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'Sulwe' Book Cover

Lupita Nyong'o Releases Debut Children's Book 'Sulwe,' an Ode to Dark-Skinned Kids

The actress says she wrote the book to help children learn to "love the skin they're in," pulling from her own childhood experiences with colorism.

Lupita Nyong'o's highly-anticiapted debut children's book, Sulwe is finally here.

Sulwe is all about self-love, the protagonsit is inspired by the actress herself (and even wears a dress the same that's the same shade of "Nairobi Blue" as the one she wore to the 2014 Oscars).

The book was illustrated by Vashti Harrison, who colors its pages with whimsical drawings of young Sulwe. Here's an official description of the book:

Sulwe has skin the color of midnight. She is darker than everyone in her family. She is darker than anyone in her school. Sulwe just wants to be beautiful and bright, like her mother and sister. Then a magical journey in the night sky opens her eyes and changes everything.

The actress has been promoting the new book with several interviews and appearances. Last week, she appeared on BBC Newsnight where she spoke openly about her experience growing up in a world that places more value on lighter skin and Eurocentric features. "Colorism is the daughter of racism," said Nyong'o.


She's described the book as a "liberal autobiography," meant to help dark-skinned children realize their worth and beauty. "It took a while for me to find my stride and learn to love the skin I'm in," said Nyong'o in an interview with Good Morning America on Tuesday. "I wrote this book to help little kids get there a little faster."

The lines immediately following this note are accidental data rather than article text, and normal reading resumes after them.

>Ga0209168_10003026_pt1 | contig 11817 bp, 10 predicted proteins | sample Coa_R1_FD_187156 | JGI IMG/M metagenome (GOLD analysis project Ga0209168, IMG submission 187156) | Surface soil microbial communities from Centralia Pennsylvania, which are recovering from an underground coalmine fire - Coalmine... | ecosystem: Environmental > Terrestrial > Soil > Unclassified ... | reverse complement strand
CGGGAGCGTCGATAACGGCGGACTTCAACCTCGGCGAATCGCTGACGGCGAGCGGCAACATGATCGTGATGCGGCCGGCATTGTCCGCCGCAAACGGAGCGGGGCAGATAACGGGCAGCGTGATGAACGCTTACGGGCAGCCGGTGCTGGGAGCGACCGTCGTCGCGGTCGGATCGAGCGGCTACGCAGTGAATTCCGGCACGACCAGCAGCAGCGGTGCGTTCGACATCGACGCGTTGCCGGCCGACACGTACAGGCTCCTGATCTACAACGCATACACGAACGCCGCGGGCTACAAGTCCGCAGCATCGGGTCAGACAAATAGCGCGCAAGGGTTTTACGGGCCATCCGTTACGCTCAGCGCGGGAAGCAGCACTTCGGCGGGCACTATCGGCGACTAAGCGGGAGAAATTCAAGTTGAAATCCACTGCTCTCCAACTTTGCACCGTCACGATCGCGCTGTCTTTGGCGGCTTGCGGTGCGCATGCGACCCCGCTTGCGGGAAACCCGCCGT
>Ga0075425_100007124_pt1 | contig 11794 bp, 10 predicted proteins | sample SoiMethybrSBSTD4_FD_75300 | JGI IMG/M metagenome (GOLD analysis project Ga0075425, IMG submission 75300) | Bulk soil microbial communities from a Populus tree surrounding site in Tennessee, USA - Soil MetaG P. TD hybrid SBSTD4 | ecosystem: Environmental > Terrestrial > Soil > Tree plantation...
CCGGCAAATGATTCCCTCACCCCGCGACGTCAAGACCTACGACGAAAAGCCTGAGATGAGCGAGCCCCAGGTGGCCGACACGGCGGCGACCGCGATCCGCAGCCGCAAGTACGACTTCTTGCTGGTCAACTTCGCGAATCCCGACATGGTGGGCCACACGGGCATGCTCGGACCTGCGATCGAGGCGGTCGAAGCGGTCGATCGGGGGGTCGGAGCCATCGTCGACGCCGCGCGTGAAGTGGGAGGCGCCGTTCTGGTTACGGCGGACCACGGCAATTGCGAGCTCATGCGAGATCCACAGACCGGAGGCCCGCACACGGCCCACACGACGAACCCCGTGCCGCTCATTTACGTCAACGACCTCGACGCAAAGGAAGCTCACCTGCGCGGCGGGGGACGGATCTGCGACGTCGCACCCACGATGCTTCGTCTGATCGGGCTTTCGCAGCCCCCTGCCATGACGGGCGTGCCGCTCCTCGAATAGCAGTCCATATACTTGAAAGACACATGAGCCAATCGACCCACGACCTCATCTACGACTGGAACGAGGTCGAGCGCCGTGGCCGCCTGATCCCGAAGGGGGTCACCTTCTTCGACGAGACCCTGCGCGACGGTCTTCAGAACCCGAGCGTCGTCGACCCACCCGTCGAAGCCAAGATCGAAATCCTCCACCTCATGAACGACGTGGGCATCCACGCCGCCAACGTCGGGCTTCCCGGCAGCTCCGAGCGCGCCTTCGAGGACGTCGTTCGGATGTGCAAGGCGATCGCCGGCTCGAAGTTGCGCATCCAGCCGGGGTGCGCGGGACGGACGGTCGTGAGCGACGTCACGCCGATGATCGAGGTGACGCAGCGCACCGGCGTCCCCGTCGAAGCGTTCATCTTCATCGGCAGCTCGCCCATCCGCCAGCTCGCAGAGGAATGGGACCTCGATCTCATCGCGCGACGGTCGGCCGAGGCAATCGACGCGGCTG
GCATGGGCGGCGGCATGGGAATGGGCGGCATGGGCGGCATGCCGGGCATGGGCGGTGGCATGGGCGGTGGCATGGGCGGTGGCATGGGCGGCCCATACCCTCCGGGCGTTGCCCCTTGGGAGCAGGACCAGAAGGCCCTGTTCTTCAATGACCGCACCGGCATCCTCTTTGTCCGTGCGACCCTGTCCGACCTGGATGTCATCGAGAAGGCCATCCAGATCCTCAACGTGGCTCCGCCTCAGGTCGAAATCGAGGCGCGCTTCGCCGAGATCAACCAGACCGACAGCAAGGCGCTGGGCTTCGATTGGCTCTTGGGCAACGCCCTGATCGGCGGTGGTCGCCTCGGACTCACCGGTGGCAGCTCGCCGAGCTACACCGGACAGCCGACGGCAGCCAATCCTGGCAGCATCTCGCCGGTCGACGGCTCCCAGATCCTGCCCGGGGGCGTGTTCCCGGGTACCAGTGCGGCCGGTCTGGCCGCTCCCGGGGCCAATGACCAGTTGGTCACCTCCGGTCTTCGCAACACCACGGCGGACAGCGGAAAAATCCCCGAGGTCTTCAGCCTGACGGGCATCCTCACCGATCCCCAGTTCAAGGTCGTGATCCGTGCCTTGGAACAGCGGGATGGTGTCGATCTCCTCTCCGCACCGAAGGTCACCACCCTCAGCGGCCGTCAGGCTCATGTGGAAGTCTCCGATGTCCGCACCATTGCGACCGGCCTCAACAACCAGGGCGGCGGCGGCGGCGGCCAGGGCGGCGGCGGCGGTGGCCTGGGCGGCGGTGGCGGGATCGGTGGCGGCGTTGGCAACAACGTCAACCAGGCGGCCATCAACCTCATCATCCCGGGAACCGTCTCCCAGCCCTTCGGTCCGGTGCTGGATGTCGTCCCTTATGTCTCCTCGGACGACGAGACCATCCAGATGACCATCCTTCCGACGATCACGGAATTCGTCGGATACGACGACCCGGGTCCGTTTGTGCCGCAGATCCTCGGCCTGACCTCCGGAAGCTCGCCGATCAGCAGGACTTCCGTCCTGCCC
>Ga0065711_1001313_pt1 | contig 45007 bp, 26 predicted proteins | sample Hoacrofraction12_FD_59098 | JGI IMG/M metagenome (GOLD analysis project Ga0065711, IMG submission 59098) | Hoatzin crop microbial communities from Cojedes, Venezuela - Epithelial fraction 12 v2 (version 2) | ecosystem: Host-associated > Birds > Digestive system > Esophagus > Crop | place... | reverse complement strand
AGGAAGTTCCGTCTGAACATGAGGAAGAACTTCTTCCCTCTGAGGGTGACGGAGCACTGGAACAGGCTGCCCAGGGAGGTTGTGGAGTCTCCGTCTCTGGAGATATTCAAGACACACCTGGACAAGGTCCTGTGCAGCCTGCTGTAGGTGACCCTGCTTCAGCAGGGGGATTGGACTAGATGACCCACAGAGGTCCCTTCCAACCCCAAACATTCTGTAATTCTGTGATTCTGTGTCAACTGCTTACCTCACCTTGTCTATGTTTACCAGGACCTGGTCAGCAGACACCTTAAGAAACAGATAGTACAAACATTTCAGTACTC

Sulwe is now available everywhere.

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Image collage by Evanka Williamson.

How the Creator of ‘The Lion Sleeps Tonight’ Finally Got His Due In ‘Black Is King’

Thanks to Beyoncé, Solomon Linda's famous song finally made its Disney debut—81 years after it was written.

By now, we've all seen and heard think piece after think piece about Beyoncé's latest visual album release Black Is King. The film depicts and celebrates a great deal of African culture and history, paying homage to many underrated and misunderstood artists and practices.

One moment, however, put an end to an 81-year struggle with the Disney giants.

Perhaps one of Disney's most popular songs, "The Lion Sleeps Tonight," is a reproduced version of the late South African performer Solomon Ntsele (Linda)'s song "Mbube."

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